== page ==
Warner Bros. Television Group closed after less than 2020 hours of long-term hosting Writers and directors workshops spark outcry and lament from industry creatives — and a challenge from the Directors Guild of America — Warner Bros. finds declaring that these workshops aren’t dead after all : They were just transferred from the TV department to to the company’s corporate DEI team.
WBD Senior Vice President Karen Horne takes over as DEI under the team’s recent restructuring The U.S. lead, she said she has made it clear to leadership that her goal has always been to unify the company’s pipeline of projects under the DEI division (the WBD Access portfolio already includes development projects across categories including animation, comedy, gaming, news and sports, post-production and unscripted), and she’ll make sure there’s a writing and directing workshop suitable for any entry-level TV as well.
Horn joined what was then WarnerMedia at 2020 to oversee the pipeline program and he Did the same thing during long tenures at NBCUniversal and Nickelodeon and Disney. At NBCU, she launched programs such as Women Forward and Emerging Directors , setting a new standard for industry pipeline programs by guaranteeing participants temporary employment. She discussed with The Hollywood Reporter what the former WBTV seminar would look like under new management.
When can we expect the seminar to come back?
We will try to align with the current workshop schedule, but I will not promise that it is completely same schedule. Production now runs year-round, and while the current schedule favors broadcast, we don’t have to make sure that’s the case when it comes to writing or directing. Additionally, the program will expand under our supervision. It’s going to be just as powerful, but arguably broader, because we’ll also be working with our TNet partner, HBO Max, for whom many of the Warner Bros. Television Group produce shows. I want to make sure that we’re not competing against the timeline to get it done, but really building a bigger, stronger platform.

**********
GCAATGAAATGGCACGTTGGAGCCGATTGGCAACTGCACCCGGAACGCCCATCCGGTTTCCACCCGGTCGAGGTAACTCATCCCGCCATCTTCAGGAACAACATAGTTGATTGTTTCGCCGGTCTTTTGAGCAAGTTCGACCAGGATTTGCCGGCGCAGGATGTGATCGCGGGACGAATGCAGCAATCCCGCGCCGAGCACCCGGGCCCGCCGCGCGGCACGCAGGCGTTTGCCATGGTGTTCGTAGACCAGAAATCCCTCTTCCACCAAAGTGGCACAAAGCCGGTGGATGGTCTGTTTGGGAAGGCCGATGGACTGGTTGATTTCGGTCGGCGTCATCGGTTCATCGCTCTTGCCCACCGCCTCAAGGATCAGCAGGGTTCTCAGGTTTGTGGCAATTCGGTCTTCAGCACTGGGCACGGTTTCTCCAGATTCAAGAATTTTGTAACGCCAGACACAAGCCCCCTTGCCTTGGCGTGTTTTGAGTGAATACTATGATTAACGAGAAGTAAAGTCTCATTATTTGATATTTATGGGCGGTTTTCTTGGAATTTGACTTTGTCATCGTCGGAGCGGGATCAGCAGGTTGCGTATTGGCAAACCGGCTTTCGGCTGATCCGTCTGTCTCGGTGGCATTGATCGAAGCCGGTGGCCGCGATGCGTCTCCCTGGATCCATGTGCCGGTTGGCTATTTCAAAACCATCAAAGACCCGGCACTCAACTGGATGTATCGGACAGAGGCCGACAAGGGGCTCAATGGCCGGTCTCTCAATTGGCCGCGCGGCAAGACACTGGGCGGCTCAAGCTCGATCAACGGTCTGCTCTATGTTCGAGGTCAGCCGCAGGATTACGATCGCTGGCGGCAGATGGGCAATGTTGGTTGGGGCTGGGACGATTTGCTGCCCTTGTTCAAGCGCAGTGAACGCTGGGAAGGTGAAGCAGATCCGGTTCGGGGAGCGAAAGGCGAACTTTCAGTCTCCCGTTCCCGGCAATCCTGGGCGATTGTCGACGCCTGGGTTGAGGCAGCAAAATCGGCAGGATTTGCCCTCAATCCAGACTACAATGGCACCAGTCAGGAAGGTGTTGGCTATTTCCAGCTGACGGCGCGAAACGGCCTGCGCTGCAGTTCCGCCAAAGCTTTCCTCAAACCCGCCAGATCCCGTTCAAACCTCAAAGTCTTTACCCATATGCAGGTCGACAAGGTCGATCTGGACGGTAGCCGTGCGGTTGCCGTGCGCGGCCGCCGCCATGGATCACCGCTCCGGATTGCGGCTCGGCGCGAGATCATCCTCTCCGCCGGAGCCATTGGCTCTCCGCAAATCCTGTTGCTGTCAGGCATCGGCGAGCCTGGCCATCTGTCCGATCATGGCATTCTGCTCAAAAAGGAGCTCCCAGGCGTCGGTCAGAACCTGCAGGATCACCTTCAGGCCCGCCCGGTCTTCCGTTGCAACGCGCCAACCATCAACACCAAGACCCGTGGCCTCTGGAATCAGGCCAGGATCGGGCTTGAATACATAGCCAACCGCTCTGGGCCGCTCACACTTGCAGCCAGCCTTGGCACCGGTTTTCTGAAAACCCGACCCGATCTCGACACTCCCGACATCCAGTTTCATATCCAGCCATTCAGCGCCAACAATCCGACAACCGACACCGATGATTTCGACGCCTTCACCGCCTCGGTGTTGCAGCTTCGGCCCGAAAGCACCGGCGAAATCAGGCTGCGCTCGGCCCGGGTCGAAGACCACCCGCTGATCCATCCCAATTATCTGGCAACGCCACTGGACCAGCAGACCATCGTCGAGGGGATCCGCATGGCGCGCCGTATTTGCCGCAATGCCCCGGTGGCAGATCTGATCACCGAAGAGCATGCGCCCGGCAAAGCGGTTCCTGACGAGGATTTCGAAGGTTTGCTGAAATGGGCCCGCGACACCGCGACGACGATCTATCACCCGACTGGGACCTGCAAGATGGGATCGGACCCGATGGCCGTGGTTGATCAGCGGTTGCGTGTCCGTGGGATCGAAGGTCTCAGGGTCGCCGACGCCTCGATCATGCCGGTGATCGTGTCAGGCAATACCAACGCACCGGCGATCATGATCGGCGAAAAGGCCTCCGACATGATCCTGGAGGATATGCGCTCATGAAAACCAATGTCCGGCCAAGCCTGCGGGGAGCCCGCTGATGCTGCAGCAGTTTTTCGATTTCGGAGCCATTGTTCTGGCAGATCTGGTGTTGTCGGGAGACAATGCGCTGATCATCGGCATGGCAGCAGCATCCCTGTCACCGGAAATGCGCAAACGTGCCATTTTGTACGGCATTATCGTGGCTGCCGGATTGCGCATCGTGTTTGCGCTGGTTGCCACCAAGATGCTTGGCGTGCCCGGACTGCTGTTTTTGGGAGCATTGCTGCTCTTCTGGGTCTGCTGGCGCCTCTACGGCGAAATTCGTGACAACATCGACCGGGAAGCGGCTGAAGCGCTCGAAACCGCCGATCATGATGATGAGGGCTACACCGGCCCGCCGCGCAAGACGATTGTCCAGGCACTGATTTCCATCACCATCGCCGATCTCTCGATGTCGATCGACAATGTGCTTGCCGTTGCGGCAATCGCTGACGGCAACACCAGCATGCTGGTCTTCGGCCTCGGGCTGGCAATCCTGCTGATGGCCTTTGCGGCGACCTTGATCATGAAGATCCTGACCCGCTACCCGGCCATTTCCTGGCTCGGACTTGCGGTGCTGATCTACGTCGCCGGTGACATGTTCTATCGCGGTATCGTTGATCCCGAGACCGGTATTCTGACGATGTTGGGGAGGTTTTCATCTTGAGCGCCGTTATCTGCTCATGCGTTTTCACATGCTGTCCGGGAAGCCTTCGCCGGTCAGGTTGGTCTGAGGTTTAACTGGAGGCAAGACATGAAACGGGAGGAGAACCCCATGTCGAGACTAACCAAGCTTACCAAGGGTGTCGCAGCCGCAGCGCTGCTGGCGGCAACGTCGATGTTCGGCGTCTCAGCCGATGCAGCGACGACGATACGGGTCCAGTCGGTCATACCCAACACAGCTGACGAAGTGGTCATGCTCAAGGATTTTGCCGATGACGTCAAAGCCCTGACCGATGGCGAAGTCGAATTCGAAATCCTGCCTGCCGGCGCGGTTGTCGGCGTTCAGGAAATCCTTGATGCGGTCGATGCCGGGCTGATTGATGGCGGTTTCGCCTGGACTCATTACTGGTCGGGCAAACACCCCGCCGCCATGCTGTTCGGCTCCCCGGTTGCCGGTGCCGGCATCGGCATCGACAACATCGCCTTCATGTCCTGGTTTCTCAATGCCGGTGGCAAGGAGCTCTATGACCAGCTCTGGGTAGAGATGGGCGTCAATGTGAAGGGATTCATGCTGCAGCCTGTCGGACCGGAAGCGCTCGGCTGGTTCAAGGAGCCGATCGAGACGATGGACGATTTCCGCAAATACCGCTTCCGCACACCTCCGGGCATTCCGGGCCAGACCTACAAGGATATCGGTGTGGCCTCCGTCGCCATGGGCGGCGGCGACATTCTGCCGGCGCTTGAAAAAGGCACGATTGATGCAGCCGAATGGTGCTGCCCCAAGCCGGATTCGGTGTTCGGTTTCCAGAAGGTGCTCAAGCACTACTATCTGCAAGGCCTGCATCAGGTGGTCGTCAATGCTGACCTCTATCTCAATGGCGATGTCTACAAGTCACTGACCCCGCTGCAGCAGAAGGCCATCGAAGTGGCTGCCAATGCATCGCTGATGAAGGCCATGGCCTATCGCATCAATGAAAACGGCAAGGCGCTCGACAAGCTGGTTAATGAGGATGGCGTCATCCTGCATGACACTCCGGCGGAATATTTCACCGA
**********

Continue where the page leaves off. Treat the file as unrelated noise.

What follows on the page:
Are the workshop changes likely to include extensions beyond the plot script?
For the director’s plan, absolutely. My team is already looking to develop an unscripted director program. We’ve also been discussing with the Discovery team about scripted-side showrunner plans [Editor’s note: WBD Access has launched showrunner program April for intermediate and advanced writers], we also want to build something similar without scripting. We really want to work with Discovery to scale better.
Will you keep shop floor employees?
The WBTV team is two people, they won’t be on my team, I don’t have the numbers to have them, but In addition to myself, Grace Moss now leads the Pipeline show—she works with me on NBC’s Women Forward. We now have a larger team at Pipeline. We have more plans, but in the restructuring, we will make sure we have more people.
The new “DEI-specific focus” means that workshops will now only focus on historically excluded backgrounds Applicants open?
We review submissions blindly. When we read the script, no one knows whose material we are reading – and the same is true when we look at the material. We always open submissions to everyone. We do cast the net wide enough to make sure we’re really targeting those historically underrepresented groups. We also love working with different organisations like NALIP and NAACP to help support the talent they have. We will notify them specifically, but they are open to everyone.
Now that the company DEI team has changed to WBTV to cover the cost of the seminar, will there be any changes to their budget?
I don’t know how much they cost. I don’t know if they will be the same. As we redevelop these programs to be larger and more extensive, the costs may be more expensive – but because I have a good understanding of running these programs, they may be cheaper.
I think WBTV has enough budget to pay the writers to have them staff the show. [ Editor’s Note: Networks or studios have traditionally paid staff writer salaries for writers who work from their diversity or pipeline programs, which often results in writers not being fired once they’re fired Being rehired is no longer affiliated with the program. ] I don’t have that budget and I don’t believe in this practice. When someone gets an episode [on a female forward or emerging director show], the show pays for it, not NBC. We will pay the director’s shadow, but not [their plot director’s fee], nor should any company pay the writer’s staff.
Are there any plans to move the workshop to WBD Access prior to seeing the outcry of the workshop being cancelled yesterday Next – or a statement from the DGA opposing the decision?
I have been supporting the writer and director 20 years, so you can imagine how crazy my phone call was yesterday. I’m having a hard time seeing this. I have a great relationship with the DGA in the Women Forward and New Directors Program — I’ve been on those collective bargaining calls and diversity meetings, and I’m a member of the diversity committee. They were really happy to hear that it would be under our supervision.
People say it’s a U-turn. When I came in, the goal was to unify our different diversity or pipeline programs. This has always been our plan: to centralize these efforts in one pipeline team. It’s not as big a U-turn as it seems.